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Are most recent protests in the UK led by the urban well-off middle-class bourgeoisie? It’s a claim that is so pervasive that it has become axiomatic. There is circumstantial evidence. Liberal activists are routinely seen harassing black police officers. Recently, for example, an African-American police officer documented how much hate he got, from primarily white, college-educated "Black Lives Matters" protesters in a video that went viral on twitter. In the UK, minority police officers faced the most abuse, as they are considered "part of the system."
So far, however, the demographic angle of the recent protests was not clear. The latest study from the UK, however, provides empirical evidence about protest demographics and shows exactly how much the ratio is skewered.
London, for those who remember, was recently rocked by an upstart climate activism group (known in the US and Canada as well) called the Extinction Rebellion, with a penchant for vandalism and public property desecration. The study provided data that corroborated with the assertion that the project was upper-middle-class and elite-driven.
Around 85 percent were college-educated with a degree. Two-thirds of them were "upper-middle-class" and a lot were self-employed in boutiques and fine arts. A majority of the protesters recorded were females. The report states that "protest participation is highly feminised, with more women than men present in both the major 2019 demonstrations (64.5 percent in April, and 56.8 percent in October)."
Geographic location was incredibly important, majority of the protest demo was from the "posh-South" (London/Oxford); the American equivalent of that would be the Atlantic corridor demographic, NY/DC/Harvard/MIT. They are also overwhelmingly supportive of Green parties and politics, followed by the Labour party. There were no Conservatives and very few Liberal-Democrats. The protests got backing of the Belgian royalty, and Hollywood celebs, among other people.
This is perhaps the most understudied and important sociological phenomenon in the last quarter-century, and it increasingly explains our times. The realignment of working-class politics have shifted to a technocratic urban bourgeoisie, and the conservatives are now the working-class party.
It is the conservatives who are the party of trade protectionism in the US, going back to their Teddy Roosevelt roots. It is the conservatives who won the so-called Red Wall, the traditional Labour heartlands, in the UK. In Australia, it is the right, which defeated the supremely woke, feminist/climate activist left in the last election. The political dimension is clear, but the academic argument was rarely made.
In reality, this has been a hostile takeover. A "Rachel Dolezalisation" of working-class politics, where educated liberal middle-class woker-than-thou activists have taken over and channelled activism towards a more racialised neo-liberal politics, contrary to even a significant section of minority voters. And it is the economic angle which Michael Lind highlighted in his new essay (and book).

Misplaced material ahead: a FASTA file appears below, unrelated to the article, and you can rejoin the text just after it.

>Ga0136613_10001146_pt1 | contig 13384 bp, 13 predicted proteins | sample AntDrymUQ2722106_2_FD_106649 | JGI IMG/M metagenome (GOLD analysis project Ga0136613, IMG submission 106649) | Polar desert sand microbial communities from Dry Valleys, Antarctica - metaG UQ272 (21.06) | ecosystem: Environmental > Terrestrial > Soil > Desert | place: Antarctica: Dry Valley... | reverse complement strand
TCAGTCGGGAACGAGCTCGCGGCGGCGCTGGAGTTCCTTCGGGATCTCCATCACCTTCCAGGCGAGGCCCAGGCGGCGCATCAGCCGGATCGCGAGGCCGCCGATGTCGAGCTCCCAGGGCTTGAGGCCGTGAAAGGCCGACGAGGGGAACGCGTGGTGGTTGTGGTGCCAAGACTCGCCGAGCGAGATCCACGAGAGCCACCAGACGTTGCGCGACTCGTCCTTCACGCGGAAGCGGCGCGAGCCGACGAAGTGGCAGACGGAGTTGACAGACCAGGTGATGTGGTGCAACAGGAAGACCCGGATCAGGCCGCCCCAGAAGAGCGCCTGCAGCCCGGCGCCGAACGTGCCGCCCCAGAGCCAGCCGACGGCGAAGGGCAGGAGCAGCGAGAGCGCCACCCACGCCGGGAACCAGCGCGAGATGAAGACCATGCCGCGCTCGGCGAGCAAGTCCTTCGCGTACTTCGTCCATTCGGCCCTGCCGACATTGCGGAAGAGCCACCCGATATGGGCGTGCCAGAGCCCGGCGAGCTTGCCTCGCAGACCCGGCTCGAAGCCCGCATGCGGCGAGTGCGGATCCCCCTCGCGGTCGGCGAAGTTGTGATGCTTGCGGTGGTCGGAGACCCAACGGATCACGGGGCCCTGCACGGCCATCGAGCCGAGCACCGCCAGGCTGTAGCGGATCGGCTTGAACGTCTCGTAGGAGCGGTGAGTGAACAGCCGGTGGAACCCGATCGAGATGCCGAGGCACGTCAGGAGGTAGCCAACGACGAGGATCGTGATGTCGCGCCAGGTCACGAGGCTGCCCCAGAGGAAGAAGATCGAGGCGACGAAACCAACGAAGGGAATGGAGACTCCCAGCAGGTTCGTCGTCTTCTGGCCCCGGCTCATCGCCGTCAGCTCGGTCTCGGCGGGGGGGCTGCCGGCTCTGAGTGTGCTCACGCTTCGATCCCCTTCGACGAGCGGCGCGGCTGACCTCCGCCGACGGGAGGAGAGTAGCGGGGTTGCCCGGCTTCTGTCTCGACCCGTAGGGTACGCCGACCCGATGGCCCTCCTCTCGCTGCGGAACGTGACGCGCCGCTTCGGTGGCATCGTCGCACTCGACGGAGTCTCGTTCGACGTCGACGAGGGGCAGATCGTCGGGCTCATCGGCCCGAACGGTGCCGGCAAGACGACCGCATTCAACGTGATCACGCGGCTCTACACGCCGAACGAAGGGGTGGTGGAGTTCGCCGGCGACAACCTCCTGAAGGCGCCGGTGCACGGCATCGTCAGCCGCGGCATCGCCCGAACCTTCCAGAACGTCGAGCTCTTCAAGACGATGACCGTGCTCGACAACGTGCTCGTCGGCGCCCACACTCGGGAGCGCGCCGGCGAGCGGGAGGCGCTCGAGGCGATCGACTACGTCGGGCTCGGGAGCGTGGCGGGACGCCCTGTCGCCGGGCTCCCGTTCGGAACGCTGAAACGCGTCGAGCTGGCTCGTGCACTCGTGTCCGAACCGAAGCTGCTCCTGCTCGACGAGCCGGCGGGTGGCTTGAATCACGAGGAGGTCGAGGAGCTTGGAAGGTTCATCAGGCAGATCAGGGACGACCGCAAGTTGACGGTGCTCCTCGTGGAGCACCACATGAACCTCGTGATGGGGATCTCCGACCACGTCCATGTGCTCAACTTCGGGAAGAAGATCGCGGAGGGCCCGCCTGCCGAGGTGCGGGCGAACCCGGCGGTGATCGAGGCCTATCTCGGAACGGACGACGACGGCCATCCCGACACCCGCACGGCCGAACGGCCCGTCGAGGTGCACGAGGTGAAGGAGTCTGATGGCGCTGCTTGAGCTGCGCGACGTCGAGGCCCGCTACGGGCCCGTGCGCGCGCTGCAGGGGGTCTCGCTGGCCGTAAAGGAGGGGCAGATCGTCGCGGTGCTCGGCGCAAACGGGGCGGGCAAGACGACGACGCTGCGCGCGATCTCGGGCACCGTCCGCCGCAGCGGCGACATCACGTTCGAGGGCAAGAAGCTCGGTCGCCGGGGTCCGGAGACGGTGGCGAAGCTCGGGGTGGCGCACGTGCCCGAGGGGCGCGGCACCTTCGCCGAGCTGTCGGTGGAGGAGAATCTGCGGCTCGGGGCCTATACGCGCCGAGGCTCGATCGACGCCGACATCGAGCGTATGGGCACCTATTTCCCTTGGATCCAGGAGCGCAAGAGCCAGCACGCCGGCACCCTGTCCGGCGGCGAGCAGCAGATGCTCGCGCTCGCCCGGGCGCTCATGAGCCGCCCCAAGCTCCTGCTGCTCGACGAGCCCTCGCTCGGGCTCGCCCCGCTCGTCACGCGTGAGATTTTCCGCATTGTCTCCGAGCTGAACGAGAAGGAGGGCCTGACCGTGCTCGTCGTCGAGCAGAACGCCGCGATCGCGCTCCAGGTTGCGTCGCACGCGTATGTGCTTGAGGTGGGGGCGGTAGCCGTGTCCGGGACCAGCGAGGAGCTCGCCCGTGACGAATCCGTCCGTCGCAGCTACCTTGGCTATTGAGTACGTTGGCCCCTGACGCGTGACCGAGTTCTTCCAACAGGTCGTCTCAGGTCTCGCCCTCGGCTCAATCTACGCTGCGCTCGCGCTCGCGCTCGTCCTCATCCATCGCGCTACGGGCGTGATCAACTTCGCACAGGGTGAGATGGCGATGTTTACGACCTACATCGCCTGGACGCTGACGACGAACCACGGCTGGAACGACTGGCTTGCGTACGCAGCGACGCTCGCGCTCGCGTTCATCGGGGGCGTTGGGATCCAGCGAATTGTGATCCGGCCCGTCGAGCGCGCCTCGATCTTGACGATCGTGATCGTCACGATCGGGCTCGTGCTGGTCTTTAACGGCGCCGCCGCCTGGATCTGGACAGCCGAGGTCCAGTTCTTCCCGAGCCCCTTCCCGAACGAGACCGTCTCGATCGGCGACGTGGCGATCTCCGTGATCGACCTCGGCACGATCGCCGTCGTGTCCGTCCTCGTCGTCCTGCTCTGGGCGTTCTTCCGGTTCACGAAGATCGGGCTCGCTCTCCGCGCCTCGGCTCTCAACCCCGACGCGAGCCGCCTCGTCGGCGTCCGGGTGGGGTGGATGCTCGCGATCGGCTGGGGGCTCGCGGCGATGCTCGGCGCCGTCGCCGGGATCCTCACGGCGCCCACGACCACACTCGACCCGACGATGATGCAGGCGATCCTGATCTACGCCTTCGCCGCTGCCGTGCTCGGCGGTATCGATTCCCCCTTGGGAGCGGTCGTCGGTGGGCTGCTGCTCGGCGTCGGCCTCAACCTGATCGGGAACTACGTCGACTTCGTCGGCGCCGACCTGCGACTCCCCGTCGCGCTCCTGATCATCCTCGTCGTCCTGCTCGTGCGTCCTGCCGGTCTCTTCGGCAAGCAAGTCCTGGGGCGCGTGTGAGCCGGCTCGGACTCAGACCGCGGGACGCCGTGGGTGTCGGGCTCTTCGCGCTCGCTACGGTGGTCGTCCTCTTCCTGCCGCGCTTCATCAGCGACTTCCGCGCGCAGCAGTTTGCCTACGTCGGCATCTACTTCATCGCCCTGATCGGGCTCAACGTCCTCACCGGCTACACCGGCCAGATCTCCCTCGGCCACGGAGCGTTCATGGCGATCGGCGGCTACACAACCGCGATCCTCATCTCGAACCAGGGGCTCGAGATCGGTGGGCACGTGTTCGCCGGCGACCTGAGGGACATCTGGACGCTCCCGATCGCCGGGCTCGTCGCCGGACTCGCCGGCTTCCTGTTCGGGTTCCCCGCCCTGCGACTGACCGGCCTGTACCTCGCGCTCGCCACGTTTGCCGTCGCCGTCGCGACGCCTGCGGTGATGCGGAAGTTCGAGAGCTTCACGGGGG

Lind wrote, "The goal of so-called progressivism in 2020s America is to expand employment opportunities for college-educated, center-left professionals while adding new wings to the welfare state that are tailored to their personal needs. The slogan 'Defund the police' is interpreted by the bourgeois professional left to mean transferring tax revenues from police officers, who are mostly unionized but not college-educated, to social service and nonprofit professionals, who are mostly college-educated but not unionized."
He adds that "The enactment of proposals for free college education and college debt forgiveness would disproportionately benefit the professional bourgeoisie, not the working class majority whose education ends with high school. Likewise, public funding for universal day-care allows both parties in a two-earner professional couple to maximize their individual incomes and individual career achievements by outsourcing the care of their children to a mostly-female, less well-paid workforce at taxpayer expense."
The London Extinction Rebellion protest paper underscores that the old liberal argument of "demography is destiny" is dead. If this paper is replicated in the US with regard to protests led by Antifa and BLM professional activists in Portland and Seattle for example, one can imagine similar findings.
The ongoing revolution is top-down and elite-driven, and conservatives would do well to focus on blue-collar needs, for a true national-conservatism, which will not cater to an urban uni-educated minority, and would pave the path for proper conservative faith-flag-family politics in the future.